Richard Denning, Kathleen Crowley, Virginia Grey, Richard Reeves
US theatrical: 7 Nov 1954
Alternative titles: Where Have All the People Gone?; Defensive Linemen from Hell
Cracking good start.
Sense of unease and tension effectively conveyed in first half.
Character “revelations” in latter half of the movie are fairly well done.
Fades a bit in the backstretch.
Not much screen time for alien robot menaces—monster budget apparently allowed for a total of one creature.
SYNOPSIS: It begins as an ordinary day for Nora—no traffic, no radio, no water in the taps. When she can’t turn on the lights, though, she starts to get suspicious, so she shakes off her barbituate-induced haze and goes looking for an explanation. Which proves difficult to find, the neighbors being gone and the city deserted. The first woman she comes upon can’t tell her anything either, because she’s dead, and this guy Frank she hooks up with is an out-of-towner from Detroit who only arrived the previous night. And what’s with the hair, anyway? But Frank is the picture of normalcy compared to the two drunken sods holed up in the bar, banging on the piano and knocking back champagne like it was the end of the world. Though, erm, now that you mention it…
Drunken sods Vicki and Jim have the right idea: forget about the evacuation, stay home and get sloshed. Better yet, break into somebody’s nightclub and get sloshed. Nora and Frank aren’t too keen on this, so before long the quartet makes a plan to mosey out of town before something horrible happens. Too late! No sooner do they get started with their moseying than something horrible happens, involving a squeaky-voiced fellow named Charles and a walking Cyclopean robot sporting death-rays launched from its forehead. Told you it was horrible.
Meanwhile, the hard-working US military has not been idly wasting time playing Parcheesi and strip poker. No sir! Already various tank units have been deployed in a defensive perimeter south of the city, while the Air Force has courageously sent squadrons of stock footage to wreak havoc against the invaders. Sadly, all of this force has been about as effective as vapor of warm Listerine in repelling the robotic attack. Things are looking pretty grim indeed for our heroes trapped inside the city, and we haven’t even gotten to the character development yet.
With yet more stock footage bravely hurled against the invading robot(s), the army rushes to study the one prisoner they have in their custody, even as our foursome of civilian stooges—sorry, make that “heroes”—prepare for a night they’ll never forget. And by the way, why would anyone think the robots were the only creeps sneaking around the city? After holing up for the evening in a local hotel, our heroes’ number is reduced by one—ah, make that two—ah, make that three—even as the movie rockets toward its conclusion. Where the heck is the army when you need them, anyway?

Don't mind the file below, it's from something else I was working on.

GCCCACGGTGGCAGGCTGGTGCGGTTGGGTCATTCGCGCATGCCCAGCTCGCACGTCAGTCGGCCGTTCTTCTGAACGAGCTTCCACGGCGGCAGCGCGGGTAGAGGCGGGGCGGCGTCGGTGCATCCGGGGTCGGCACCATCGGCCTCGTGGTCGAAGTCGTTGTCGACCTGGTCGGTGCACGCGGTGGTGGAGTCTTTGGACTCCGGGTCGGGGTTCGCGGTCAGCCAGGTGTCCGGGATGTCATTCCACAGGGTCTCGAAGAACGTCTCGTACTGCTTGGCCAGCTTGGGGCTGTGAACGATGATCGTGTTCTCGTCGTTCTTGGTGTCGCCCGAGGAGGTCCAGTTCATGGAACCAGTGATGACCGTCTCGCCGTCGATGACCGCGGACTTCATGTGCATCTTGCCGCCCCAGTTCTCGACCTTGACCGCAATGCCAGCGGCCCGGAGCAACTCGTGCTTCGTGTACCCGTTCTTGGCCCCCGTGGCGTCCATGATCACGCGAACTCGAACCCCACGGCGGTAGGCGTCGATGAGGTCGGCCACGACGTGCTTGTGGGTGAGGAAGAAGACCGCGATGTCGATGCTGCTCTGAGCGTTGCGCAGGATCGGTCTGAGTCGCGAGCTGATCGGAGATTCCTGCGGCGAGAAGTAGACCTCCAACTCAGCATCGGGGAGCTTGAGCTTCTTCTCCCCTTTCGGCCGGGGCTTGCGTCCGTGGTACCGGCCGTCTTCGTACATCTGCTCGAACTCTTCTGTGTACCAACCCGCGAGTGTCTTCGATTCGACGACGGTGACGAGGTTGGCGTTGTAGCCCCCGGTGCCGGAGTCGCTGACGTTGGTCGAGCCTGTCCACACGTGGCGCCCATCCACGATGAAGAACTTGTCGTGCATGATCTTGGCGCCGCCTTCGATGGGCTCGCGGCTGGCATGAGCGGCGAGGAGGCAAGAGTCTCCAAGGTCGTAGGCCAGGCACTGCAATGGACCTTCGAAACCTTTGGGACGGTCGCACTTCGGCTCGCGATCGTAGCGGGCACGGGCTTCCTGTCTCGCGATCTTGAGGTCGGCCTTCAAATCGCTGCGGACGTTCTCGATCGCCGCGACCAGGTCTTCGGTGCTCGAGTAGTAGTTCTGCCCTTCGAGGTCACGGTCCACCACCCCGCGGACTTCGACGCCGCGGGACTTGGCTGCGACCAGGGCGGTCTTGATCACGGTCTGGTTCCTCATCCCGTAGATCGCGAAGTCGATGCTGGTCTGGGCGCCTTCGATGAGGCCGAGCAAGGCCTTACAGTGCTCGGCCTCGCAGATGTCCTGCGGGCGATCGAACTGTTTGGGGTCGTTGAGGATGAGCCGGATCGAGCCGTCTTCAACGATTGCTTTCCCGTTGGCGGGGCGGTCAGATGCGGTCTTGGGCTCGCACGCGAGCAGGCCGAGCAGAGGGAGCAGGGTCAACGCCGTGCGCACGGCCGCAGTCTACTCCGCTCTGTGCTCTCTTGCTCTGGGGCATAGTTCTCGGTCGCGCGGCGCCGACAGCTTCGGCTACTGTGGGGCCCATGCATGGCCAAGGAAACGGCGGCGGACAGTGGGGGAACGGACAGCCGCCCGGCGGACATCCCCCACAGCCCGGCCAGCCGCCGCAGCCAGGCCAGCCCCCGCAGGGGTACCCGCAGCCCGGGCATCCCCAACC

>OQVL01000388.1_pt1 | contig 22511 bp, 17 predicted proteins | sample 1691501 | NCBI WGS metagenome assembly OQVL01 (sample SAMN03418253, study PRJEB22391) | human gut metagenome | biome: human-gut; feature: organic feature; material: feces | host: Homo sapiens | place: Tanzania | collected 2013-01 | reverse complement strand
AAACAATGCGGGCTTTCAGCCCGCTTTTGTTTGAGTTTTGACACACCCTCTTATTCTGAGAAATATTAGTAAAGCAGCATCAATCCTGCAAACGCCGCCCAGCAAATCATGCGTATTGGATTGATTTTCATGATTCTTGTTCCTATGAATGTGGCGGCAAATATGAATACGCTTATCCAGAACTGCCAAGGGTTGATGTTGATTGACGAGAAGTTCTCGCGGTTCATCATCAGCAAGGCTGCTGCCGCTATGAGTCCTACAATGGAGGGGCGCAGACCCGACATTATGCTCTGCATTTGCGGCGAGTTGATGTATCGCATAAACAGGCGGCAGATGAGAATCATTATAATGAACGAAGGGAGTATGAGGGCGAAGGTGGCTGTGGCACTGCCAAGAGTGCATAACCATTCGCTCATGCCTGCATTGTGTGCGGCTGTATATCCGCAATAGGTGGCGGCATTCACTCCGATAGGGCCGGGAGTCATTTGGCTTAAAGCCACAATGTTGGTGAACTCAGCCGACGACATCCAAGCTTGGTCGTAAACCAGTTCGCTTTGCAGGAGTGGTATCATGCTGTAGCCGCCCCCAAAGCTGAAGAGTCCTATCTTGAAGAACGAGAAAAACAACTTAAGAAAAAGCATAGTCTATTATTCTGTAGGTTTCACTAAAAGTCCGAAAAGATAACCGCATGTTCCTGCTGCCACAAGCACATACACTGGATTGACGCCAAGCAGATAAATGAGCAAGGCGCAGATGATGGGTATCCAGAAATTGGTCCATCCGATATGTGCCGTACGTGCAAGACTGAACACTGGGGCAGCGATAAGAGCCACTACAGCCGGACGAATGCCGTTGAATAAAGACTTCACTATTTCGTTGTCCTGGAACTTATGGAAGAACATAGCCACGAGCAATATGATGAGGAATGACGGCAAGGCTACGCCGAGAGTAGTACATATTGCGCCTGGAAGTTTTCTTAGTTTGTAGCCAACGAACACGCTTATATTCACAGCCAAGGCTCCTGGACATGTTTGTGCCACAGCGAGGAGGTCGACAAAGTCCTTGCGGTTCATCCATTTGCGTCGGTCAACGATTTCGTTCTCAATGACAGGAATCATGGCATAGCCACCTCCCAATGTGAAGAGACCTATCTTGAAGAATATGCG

What gets scrapped: a couple residents of “the city;” other residents (by report); an unappealing guy; a robot; several squadrons of jets; a crazy dame; a piece of walking slime mold; a tough-talking joe wit’ a heart o’gold; a robot.
What gets saved: All of humanity! At least, “Until next time.” (Nice touch, that.)
Best lines in the movie: “We’re not licked yet. Let’s try the back room.”
Party game: Play “I, Robot” and throw a Tin Can Party. All guests must come dressed as robots. Award prizes for: best costume; most elaborate electronics; cleverest use of silver spray paint; sexiest machine. If you have video equipment, make a short film in which various robots menace human beings.
This reminds me of… Robots go on the rampage in such movies as Gog (1954) and Kronos (1957), and provide valuable duty in supporting roles in Devil Girl from Mars (1954) and, of course, The Day the Earth Stood Still (1950). You might think a movie called Robot Monster (1953) would have a monster robot in it, but you’d be wrong—just a gorilla from Mars wearing a diving helmet.
Did you notice? Back in the 1950s, people in movies—even the heroes—could smoke and drink constantly! Those were the days, man. Too bad they couldn’t share a room.
Somehow their careers survived: Besides Creature from the Black Lagoon, released the same year, Richard Denning (Frank) lent his leading-man looks to 1955’s The Day the World Ended and The Black Scorpion (1957) among numerous other films. Kathleen Crowley (Nora ) would turn up in 1959’s vampire western Curse of the Undead and suspense thriller The Rebel Set. Virginia Grey (Vicki)‘s career spanned 40-plus years, beginning with silent epics like Uncle Tom’s Cabin (1927) and ending with 1969’s Bachelor in Paradise with Bob Hope and Lana Turner.
BOTTOM LINE: A tight, engaging little thriller that focuses more on character than special effects.
NEXT WEEK: Cult of the Cobra (1955)
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